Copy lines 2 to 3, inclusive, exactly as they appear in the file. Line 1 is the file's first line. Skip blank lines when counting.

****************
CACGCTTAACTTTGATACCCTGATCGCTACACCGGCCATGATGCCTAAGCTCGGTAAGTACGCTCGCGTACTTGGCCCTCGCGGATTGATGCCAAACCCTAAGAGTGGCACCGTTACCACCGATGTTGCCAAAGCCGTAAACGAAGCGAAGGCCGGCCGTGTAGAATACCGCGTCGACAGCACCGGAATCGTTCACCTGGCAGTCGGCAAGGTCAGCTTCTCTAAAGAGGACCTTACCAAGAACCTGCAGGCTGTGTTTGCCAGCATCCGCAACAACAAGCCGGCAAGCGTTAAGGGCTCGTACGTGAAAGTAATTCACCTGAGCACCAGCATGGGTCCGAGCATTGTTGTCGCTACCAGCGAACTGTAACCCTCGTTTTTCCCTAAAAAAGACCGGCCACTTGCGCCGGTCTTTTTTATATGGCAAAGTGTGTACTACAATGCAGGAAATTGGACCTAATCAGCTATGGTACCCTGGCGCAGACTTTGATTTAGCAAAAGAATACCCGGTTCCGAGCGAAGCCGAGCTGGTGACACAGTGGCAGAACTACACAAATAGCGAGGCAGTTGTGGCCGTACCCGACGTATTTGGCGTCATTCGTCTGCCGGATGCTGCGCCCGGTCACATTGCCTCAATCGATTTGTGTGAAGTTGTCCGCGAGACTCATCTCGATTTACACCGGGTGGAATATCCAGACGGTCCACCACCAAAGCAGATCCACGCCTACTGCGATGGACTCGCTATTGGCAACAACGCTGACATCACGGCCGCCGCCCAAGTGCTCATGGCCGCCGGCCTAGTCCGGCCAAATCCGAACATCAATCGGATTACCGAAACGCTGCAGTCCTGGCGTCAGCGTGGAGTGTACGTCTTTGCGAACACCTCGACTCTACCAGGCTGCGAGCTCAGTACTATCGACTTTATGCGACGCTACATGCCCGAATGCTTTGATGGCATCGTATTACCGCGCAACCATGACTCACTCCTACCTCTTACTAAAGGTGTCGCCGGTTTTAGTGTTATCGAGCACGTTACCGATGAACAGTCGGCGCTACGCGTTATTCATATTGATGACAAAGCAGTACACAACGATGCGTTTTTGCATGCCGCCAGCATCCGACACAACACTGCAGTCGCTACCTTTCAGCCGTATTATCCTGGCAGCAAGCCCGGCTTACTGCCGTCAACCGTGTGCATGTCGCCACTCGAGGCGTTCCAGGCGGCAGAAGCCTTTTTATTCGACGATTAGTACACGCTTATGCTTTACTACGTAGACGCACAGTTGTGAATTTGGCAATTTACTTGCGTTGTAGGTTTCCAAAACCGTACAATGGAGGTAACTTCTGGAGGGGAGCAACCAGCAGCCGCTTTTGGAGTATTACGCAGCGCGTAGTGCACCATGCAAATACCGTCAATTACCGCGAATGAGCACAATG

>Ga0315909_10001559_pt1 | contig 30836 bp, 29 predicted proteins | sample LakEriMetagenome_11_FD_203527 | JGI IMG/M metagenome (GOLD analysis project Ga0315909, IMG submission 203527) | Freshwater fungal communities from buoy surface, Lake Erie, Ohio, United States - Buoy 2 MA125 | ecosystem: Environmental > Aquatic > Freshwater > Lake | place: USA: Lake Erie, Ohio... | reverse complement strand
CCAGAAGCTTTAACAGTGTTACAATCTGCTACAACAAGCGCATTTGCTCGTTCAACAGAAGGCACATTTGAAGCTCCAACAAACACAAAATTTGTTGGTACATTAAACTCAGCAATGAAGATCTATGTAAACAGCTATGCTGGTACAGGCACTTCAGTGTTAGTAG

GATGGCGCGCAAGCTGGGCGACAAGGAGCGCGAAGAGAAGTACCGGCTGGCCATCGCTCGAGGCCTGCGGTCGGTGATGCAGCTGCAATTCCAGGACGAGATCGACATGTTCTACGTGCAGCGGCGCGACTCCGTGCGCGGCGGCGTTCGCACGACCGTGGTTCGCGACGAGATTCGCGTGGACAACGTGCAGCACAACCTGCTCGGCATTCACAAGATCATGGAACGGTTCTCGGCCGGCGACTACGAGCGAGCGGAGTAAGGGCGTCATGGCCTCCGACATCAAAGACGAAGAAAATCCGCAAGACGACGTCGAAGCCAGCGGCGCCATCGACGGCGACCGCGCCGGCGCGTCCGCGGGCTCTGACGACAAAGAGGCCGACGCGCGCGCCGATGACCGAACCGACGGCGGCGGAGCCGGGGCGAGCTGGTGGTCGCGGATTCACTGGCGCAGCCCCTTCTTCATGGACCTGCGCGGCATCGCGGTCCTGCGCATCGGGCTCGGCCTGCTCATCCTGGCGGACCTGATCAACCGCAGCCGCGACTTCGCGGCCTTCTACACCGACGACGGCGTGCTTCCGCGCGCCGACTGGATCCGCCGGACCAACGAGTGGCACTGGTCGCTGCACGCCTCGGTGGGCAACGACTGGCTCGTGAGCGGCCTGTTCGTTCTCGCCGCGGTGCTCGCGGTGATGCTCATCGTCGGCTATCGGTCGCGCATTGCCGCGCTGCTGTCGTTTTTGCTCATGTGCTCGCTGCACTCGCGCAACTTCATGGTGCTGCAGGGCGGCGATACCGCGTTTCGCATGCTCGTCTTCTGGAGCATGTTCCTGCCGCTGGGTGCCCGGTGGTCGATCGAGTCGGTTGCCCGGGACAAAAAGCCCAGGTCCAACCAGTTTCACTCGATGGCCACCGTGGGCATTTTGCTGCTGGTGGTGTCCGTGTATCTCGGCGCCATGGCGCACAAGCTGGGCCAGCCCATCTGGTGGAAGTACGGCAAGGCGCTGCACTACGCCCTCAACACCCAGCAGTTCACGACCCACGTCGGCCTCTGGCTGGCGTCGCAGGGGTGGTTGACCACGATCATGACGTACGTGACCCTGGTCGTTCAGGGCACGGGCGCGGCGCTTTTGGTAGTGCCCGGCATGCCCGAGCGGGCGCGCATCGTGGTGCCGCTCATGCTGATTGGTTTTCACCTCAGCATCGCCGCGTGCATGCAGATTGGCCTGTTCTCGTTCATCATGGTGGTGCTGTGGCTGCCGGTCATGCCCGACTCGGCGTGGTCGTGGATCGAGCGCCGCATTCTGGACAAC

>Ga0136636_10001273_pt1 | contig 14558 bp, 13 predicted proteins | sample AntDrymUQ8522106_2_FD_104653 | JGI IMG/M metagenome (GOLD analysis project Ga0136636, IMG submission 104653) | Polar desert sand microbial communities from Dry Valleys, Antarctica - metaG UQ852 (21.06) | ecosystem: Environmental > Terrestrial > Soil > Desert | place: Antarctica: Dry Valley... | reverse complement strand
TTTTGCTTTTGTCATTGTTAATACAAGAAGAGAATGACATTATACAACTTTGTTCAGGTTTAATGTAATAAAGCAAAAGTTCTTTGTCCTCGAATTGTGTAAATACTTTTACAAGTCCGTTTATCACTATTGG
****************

>Ga0315909_10001559_pt1 | contig 30836 bp, 29 predicted proteins | sample LakEriMetagenome_11_FD_203527 | JGI IMG/M metagenome (GOLD analysis project Ga0315909, IMG submission 203527) | Freshwater fungal communities from buoy surface, Lake Erie, Ohio, United States - Buoy 2 MA125 | ecosystem: Environmental > Aquatic > Freshwater > Lake | place: USA: Lake Erie, Ohio... | reverse complement strand
CCAGAAGCTTTAACAGTGTTACAATCTGCTACAACAAGCGCATTTGCTCGTTCAACAGAAGGCACATTTGAAGCTCCAACAAACACAAAATTTGTTGGTACATTAAACTCAGCAATGAAGATCTATGTAAACAGCTATGCTGGTACAGGCACTTCAGTGTTAGTAG